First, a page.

Willingham believes that Sebring is an unusual facility, in that it competes, not just with like facilities in its own geographical region, but with business parks around the state, country, and even globally. “Economic development is very competitive, and I believe, if you look around at most small general aviation airports in the country, located in areas like Sebring, this airport is very atypical,” he asserts. “We have a bustling, thriving cluster of businesses of various sorts. You really don’t see that going on as you look around the state.” Not only is the airport part of a Department of Commerce-certified Foreign Trade Zone (FTZ), which helps increase its global competitiveness because raw materials can be flown into the airport tax-free, Willingham says it is the only airport in the country with its own Community Redevelopment Agency (CRA).
“That allows us to do a lot of things that nobody else can do,” he states. Recently, when the airport was trying to lure its newest tenant, CitraPac, a large frozen food manufacturer to the Commerce Park to build a brand new 42,000-sq.-ft. plant, the CRA was able to contribute a quarter of a million dollars to an incentive package that included $250,000 from the City of Sebring, $400,000 from Highlands County, plus a promise of another $400,000 in site improvements, for a total of $1.3 million in financial incentives. In return, CitraPac is expected to have a workforce of up to 240 people.
“When we totally reconstructed our main runway, the CRA put half a million dollars in that project over and above what our state and federal partners supported,” Willingham notes. “We were able to strengthen the base in anticipation of the day when we had much larger planes landing here, so we wouldn’t have to tear our runway up again. So, there’s a lot incentive-wise things that we can do, that others just can’t do.”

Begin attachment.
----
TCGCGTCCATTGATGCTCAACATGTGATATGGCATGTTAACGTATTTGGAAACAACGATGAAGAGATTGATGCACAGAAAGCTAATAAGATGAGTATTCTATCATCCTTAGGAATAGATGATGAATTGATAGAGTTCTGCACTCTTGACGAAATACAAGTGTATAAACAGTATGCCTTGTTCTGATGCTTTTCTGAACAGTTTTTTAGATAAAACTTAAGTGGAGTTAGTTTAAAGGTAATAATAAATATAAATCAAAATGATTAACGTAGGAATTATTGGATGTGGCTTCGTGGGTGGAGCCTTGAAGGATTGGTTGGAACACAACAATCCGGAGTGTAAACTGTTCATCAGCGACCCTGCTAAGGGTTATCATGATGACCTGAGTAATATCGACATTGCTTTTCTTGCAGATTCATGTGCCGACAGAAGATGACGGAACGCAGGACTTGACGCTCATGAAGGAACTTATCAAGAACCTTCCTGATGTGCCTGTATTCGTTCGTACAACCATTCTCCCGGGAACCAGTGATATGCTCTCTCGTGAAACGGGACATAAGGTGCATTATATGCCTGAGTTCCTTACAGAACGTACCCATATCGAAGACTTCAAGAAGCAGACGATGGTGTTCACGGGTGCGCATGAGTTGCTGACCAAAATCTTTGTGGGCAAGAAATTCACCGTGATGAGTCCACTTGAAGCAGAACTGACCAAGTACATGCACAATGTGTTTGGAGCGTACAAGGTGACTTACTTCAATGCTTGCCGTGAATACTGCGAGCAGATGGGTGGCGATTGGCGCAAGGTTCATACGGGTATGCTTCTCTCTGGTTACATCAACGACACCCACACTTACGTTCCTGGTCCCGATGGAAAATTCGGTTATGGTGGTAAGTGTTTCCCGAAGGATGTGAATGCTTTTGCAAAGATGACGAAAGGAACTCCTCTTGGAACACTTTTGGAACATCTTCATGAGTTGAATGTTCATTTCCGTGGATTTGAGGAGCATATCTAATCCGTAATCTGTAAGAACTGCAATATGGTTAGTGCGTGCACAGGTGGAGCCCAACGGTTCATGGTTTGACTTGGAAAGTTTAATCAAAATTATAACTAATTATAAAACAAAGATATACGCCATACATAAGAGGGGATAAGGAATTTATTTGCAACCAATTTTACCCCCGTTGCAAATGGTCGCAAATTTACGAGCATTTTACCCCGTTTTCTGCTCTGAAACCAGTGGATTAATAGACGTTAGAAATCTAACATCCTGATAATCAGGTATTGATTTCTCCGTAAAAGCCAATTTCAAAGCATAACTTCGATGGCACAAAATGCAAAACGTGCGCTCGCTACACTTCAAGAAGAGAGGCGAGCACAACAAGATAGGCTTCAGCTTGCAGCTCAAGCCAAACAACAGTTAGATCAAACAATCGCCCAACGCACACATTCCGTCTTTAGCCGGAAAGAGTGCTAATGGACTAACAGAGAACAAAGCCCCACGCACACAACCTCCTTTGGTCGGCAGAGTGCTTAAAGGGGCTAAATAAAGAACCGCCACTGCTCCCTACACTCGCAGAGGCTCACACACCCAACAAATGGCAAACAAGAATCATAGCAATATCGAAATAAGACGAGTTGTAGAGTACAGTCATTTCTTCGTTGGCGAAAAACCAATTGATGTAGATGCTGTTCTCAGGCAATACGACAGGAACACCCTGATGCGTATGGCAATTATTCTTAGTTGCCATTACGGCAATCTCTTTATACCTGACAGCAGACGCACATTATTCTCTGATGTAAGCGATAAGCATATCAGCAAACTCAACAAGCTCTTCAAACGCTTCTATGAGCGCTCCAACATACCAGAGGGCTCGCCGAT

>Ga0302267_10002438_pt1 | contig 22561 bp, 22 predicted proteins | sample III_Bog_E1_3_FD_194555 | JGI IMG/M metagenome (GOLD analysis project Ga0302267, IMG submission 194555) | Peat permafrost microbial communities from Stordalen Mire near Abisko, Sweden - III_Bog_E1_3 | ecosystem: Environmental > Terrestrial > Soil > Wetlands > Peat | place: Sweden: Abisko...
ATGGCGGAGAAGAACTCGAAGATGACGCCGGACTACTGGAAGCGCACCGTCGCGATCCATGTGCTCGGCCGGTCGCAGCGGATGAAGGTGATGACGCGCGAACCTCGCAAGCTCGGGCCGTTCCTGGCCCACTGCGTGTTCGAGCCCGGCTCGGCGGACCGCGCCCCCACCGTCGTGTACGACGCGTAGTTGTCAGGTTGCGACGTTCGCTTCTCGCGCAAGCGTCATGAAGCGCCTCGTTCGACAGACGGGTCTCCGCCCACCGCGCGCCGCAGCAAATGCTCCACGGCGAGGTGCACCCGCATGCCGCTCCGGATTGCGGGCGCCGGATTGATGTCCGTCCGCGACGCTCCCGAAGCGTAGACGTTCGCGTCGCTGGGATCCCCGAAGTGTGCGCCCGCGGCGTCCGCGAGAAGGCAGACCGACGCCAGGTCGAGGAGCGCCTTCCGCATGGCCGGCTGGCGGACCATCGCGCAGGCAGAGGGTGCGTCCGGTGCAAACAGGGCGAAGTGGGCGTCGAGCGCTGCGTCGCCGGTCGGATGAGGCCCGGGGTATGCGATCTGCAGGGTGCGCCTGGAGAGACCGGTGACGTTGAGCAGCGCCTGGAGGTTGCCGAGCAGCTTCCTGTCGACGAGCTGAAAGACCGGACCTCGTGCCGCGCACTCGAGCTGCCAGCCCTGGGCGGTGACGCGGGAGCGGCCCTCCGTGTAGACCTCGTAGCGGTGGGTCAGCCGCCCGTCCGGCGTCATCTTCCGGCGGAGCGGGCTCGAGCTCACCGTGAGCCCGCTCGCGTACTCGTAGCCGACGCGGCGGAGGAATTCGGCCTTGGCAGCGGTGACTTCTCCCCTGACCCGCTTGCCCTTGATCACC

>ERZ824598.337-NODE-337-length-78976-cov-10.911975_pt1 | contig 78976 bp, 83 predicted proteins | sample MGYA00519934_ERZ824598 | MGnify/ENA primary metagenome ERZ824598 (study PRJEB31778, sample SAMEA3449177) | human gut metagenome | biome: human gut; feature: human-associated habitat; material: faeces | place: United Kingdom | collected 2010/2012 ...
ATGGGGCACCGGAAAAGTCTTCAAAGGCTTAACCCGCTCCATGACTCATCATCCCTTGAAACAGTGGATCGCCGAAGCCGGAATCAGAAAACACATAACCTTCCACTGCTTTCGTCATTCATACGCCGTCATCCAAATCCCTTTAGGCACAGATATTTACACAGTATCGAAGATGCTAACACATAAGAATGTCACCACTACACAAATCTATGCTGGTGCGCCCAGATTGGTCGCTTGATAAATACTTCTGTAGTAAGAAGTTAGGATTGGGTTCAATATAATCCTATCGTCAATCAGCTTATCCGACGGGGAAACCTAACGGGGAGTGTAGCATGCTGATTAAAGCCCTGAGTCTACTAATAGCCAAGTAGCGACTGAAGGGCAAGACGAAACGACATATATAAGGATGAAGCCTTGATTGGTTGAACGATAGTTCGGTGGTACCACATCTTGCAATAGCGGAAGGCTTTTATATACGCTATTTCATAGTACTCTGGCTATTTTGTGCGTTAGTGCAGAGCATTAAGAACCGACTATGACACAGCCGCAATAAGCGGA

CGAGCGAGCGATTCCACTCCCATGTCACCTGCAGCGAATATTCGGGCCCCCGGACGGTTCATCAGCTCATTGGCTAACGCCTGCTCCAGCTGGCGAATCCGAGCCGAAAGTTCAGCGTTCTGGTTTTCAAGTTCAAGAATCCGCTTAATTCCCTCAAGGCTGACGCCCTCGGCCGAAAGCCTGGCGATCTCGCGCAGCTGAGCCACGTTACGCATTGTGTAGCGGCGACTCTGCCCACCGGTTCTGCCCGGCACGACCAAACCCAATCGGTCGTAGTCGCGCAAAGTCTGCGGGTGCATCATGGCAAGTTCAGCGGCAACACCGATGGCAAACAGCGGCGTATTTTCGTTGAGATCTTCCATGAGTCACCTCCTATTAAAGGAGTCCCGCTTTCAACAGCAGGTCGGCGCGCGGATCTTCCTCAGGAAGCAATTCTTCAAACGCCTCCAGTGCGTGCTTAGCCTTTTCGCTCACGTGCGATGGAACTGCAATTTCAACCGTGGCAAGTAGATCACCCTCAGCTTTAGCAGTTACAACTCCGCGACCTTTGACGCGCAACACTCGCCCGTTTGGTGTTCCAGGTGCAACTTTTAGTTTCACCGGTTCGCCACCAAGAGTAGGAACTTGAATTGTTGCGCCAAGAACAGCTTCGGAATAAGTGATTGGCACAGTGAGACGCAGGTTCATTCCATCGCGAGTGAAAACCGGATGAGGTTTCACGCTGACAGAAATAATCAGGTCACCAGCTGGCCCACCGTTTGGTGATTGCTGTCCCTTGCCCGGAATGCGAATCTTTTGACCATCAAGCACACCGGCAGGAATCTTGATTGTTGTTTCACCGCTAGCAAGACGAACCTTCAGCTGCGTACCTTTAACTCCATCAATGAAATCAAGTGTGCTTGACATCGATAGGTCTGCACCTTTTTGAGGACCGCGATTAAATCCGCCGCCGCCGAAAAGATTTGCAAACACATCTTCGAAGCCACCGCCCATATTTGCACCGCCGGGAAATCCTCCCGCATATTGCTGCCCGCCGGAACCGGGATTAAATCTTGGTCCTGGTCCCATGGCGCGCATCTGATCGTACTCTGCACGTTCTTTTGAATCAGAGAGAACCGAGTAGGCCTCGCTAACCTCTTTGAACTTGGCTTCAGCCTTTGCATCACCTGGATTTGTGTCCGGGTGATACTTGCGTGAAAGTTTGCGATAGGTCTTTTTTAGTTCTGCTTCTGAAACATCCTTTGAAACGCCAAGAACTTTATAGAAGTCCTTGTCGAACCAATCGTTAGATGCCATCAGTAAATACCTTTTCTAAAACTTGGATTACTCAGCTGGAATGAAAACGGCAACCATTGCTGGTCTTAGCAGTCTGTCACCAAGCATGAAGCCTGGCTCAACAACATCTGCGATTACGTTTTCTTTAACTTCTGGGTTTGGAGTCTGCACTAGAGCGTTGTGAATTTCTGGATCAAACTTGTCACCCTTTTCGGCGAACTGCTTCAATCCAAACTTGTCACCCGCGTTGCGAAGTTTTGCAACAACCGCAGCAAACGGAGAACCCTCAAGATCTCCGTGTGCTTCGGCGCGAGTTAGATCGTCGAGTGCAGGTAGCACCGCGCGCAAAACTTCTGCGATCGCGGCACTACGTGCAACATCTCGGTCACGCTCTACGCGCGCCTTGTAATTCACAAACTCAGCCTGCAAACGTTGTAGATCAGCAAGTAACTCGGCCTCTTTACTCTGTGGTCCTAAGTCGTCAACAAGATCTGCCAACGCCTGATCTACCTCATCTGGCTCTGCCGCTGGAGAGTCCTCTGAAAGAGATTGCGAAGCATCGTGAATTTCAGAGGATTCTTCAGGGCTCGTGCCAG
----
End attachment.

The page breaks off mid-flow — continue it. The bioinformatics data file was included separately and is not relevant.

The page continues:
But being a business-friendly entity extends beyond simply supplying funding incentives. “One of the things that we are able to deliver is efficient help if you need a turnkey solution for a facility,” Willingham avers. “We also help our tenants if they need help with permitting. Whatever their need is, we try to walk them through the mire of rules and regulations. I think that’s one of the things that separates us from others.”
Among other advantages for businesses in the airport’s Commerce Park is a spur rail line from CSX Railroad’s main line that goes right through the property, and can stop at each plant to unload raw materials. Willingham reports that the airport is currently in the process of redesigning and reconstructing that two mile spur, which was originally built during the Second World War. “Hopefully, the first phase will be under construction in the winter of 2019,” he says. “We’re also designing the reconstruction of our vintage World War II apron ramp. So, those are two examples of planning for the future; planning for additional capacity and growth and development.”
Willingham says that over the next several years, the airport will extend its main runway and complete all of its rail and ramp reconstruction projects. With a great deal of real property available for development, it will also continue to look for more businesses that wish to relocate and take advantage of all of its amenities and facilities including the availability of Sebring’s excellent air, rail, and road access, as well as its intact infrastructure including water, sewer, utilities, and waste collection.
“I think that the crux of being successful in a small rural community, where, up till now, there hasn’t been a lot going on, is that we create our own future,” says Willingham in summation. “That’s the main thing. If we don’t do that, then somebody else is going to do it for us.”
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AT A GLANCE
WHO: Sebring Regional Airport & Commerce Park
WHAT: A regional, general aviation airport and business park
WHERE: Sebring, Florida